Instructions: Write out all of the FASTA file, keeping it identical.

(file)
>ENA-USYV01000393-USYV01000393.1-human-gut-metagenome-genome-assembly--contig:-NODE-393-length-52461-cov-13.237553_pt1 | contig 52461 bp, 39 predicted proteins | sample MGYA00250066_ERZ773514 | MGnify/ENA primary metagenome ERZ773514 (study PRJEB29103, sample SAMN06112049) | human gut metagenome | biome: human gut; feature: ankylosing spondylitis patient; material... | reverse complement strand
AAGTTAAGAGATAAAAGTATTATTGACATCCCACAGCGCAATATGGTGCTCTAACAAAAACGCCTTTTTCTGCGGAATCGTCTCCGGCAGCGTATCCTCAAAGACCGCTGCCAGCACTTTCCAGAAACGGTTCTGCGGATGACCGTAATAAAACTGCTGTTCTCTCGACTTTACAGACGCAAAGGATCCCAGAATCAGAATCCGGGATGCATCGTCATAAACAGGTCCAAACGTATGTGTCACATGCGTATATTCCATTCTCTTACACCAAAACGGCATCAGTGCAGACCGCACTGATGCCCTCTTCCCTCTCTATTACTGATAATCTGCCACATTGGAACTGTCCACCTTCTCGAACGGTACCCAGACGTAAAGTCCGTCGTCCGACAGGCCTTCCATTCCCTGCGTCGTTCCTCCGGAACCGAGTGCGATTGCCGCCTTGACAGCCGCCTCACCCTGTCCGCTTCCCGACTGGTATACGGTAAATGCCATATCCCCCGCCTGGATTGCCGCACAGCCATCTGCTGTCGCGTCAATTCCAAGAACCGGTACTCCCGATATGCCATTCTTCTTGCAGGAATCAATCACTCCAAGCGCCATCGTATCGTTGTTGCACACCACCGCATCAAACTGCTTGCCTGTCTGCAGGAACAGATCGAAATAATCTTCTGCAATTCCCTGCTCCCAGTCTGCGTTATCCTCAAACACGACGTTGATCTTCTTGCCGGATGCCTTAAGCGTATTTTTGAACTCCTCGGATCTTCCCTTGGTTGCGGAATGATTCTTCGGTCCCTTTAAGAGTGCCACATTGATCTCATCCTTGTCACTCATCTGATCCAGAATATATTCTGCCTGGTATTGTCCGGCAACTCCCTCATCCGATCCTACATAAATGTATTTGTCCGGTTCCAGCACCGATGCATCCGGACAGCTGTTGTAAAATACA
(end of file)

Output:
>ENA-USYV01000393-USYV01000393.1-human-gut-metagenome-genome-assembly--contig:-NODE-393-length-52461-cov-13.237553_pt1 | contig 52461 bp, 39 predicted proteins | sample MGYA00250066_ERZ773514 | MGnify/ENA primary metagenome ERZ773514 (study PRJEB29103, sample SAMN06112049) | human gut metagenome | biome: human gut; feature: ankylosing spondylitis patient; material... | reverse complement strand
AAGTTAAGAGATAAAAGTATTATTGACATCCCACAGCGCAATATGGTGCTCTAACAAAAACGCCTTTTTCTGCGGAATCGTCTCCGGCAGCGTATCCTCAAAGACCGCTGCCAGCACTTTCCAGAAACGGTTCTGCGGATGACCGTAATAAAACTGCTGTTCTCTCGACTTTACAGACGCAAAGGATCCCAGAATCAGAATCCGGGATGCATCGTCATAAACAGGTCCAAACGTATGTGTCACATGCGTATATTCCATTCTCTTACACCAAAACGGCATCAGTGCAGACCGCACTGATGCCCTCTTCCCTCTCTATTACTGATAATCTGCCACATTGGAACTGTCCACCTTCTCGAACGGTACCCAGACGTAAAGTCCGTCGTCCGACAGGCCTTCCATTCCCTGCGTCGTTCCTCCGGAACCGAGTGCGATTGCCGCCTTGACAGCCGCCTCACCCTGTCCGCTTCCCGACTGGTATACGGTAAATGCCATATCCCCCGCCTGGATTGCCGCACAGCCATCTGCTGTCGCGTCAATTCCAAGAACCGGTACTCCCGATATGCCATTCTTCTTGCAGGAATCAATCACTCCAAGCGCCATCGTATCGTTGTTGCACACCACCGCATCAAACTGCTTGCCTGTCTGCAGGAACAGATCGAAATAATCTTCTGCAATTCCCTGCTCCCAGTCTGCGTTATCCTCAAACACGACGTTGATCTTCTTGCCGGATGCCTTAAGCGTATTTTTGAACTCCTCGGATCTTCCCTTGGTTGCGGAATGATTCTTCGGTCCCTTTAAGAGTGCCACATTGATCTCATCCTTGTCACTCATCTGATCCAGAATATATTCTGCCTGGTATTGTCCGGCAACTCCCTCATCCGATCCTACATAAATGTATTTGTCCGGTTCCAGCACCGATGCATCCGGACAGCTGTTGTAAAATACA